There are only so many hours in a day and your communications team can only do so much – but fresh content is a must for social media engagement. The answer? Get your students involved!

Around half of prospective students want to connect with current students and what better way to achieve this than by putting your current students in the social media spotlight? Find key students who are plugged into certain areas – subjects, societies, halls of residence etc. – and ask them to be an ambassador for your channels.

Your student ambassadors need to be the movers and shakers; people who can keep a pulse on what’s happening. This allows prospective students a unique, and better yet, more relatable insight into life at your university.

Action: Set up a student ambassador process and start! You could get them to do a Q&A session on twitter, film a day of the life in a Geology student or get the rowing club to do a 24 hr Instagram takeover.


4. Use multiple accounts

Every university should have a main account across each social media platform they are engaged on. This is necessary as it is the official social page for the institute and will most likely attract the most followers. This account should include a healthy mixture of information relevant to everyone concerned with the university which will include past, present and future students and faculty members, as well as less directly involved parties such as trustees, local community and the parents of students.

That said, you might want to consider setting up separate accounts that are geared towards a specific audience. While these accounts will have fewer followers – only so many people will be interested in a live tweet of the university hockey team grudge match – those that do follow will do so because they are genuinely interested in the content and thus more likely to engage with it.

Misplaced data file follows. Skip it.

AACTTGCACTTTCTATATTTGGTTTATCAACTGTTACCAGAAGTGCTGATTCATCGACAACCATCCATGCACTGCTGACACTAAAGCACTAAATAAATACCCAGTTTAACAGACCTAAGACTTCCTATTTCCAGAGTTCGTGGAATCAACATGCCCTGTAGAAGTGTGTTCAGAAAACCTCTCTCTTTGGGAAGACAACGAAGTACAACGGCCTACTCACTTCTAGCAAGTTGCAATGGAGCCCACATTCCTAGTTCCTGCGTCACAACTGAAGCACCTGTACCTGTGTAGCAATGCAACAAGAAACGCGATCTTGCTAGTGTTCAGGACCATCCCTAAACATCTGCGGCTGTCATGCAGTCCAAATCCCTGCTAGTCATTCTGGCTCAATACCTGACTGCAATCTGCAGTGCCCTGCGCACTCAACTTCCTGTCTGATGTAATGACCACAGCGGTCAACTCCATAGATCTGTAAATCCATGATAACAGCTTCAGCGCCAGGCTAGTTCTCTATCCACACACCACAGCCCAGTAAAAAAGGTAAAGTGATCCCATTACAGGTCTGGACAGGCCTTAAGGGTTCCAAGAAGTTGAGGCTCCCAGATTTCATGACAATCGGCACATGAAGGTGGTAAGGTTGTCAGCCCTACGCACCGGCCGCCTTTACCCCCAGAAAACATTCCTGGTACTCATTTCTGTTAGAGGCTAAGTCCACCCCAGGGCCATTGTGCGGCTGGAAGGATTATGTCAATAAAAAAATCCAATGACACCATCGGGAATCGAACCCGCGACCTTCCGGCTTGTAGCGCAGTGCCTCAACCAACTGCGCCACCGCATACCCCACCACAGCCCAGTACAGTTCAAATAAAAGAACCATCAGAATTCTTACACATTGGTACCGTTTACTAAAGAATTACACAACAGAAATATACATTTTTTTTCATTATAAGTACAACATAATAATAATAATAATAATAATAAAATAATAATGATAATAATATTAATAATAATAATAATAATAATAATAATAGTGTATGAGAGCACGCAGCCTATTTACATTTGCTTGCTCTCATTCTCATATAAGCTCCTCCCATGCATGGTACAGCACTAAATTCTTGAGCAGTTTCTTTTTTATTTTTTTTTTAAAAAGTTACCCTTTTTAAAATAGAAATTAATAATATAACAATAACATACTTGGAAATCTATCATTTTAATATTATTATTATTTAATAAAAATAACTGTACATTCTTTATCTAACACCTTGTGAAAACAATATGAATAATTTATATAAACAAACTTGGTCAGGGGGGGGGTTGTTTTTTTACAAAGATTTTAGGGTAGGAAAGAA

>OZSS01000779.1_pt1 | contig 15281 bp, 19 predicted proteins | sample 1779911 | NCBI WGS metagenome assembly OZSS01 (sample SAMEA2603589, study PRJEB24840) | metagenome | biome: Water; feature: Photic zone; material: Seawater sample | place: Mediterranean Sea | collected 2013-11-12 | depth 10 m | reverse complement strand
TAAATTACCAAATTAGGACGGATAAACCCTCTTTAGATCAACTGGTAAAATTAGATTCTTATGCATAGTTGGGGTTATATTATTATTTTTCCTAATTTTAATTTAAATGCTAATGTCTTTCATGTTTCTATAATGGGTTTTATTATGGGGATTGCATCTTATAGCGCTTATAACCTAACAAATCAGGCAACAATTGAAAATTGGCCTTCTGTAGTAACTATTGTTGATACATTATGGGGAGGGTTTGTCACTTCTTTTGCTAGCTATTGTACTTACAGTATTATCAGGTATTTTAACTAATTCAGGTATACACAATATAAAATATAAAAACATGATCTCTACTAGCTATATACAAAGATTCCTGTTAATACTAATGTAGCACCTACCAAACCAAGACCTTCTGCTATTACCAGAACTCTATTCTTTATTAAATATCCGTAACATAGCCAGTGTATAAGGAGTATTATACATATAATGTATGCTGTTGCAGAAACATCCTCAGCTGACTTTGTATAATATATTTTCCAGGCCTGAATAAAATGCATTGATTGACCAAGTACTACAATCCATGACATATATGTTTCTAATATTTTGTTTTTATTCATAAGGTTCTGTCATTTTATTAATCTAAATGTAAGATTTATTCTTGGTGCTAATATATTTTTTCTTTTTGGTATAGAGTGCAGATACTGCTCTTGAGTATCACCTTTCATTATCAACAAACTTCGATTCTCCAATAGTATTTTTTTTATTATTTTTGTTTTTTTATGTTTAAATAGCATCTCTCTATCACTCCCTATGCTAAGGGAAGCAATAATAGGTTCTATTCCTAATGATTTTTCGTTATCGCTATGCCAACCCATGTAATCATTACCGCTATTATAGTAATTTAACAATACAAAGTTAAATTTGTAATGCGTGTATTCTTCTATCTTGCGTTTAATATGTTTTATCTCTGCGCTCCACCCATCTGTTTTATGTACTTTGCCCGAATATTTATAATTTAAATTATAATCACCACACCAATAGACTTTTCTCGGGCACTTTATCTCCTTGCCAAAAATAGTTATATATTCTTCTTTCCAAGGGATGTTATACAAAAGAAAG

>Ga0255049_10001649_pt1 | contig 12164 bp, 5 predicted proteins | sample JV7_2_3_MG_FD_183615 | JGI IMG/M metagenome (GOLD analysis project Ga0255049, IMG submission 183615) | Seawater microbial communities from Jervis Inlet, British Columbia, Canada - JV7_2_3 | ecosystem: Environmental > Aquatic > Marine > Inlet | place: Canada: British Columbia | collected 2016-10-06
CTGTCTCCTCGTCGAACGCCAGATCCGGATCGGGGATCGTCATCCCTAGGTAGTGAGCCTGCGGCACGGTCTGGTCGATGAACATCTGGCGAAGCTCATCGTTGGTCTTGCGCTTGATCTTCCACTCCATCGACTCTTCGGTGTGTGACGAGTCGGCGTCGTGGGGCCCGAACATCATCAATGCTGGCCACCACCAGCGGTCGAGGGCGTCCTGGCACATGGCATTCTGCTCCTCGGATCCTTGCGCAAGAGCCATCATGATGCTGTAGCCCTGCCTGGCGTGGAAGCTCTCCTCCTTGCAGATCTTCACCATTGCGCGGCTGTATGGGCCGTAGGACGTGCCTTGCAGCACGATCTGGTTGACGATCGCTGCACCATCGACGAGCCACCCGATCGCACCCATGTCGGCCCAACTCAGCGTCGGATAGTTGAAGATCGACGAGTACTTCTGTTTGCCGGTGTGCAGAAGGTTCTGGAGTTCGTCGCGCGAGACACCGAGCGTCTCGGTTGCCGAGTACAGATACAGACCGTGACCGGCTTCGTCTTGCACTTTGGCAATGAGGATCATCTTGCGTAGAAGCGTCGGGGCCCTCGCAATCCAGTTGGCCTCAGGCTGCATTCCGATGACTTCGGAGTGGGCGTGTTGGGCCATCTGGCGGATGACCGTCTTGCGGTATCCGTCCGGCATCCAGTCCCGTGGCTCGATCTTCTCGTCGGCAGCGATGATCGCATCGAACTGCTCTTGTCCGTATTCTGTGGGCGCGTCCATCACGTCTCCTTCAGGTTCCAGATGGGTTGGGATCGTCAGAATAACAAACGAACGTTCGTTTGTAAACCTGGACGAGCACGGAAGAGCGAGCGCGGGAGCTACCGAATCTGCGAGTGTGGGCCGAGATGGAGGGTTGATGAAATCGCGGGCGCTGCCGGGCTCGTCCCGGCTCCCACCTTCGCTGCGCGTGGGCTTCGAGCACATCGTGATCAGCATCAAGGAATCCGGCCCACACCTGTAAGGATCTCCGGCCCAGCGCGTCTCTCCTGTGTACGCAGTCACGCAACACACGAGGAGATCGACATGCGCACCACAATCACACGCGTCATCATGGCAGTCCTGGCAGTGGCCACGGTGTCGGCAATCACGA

Action: Audit which separate accounts currently exist and determine if any new accounts would be beneficial. Set up a process so all accounts can easily share strategy and best practices and ensure they are all being monitored.

5. Ask questions

Sometimes simplicity is best. One of the most straightforward ways to illicit a response and increase engagement is to simply ask a question. While social media lends itself well to sharing information, promoting an event or showcasing a recent award winner, sometimes it’s fine to get back to basics. For example, you could ask current students for their top tip for navigating Fresher’s Week. Not only will this engage current students, but it will also be of interest to prospective students.

Action: Be interested in your audience and from time to time ask them a question. This could be by way of a twitter poll, asking them to weigh in on a big issue or simply asking them a straightforward question, such as their weekend plans.


6. Refine and revise

Ultimately what works best will be specific to your institute and students. While following best practice advice is a useful starting point, the best way to increase engagement is to experiment and measure the results. By doing this you’ll build up a bank of evidence which can be used to refine your social media strategy.

Action: Ensure social media engagement is being monitored, the data analysed and best practice documents updated accordingly.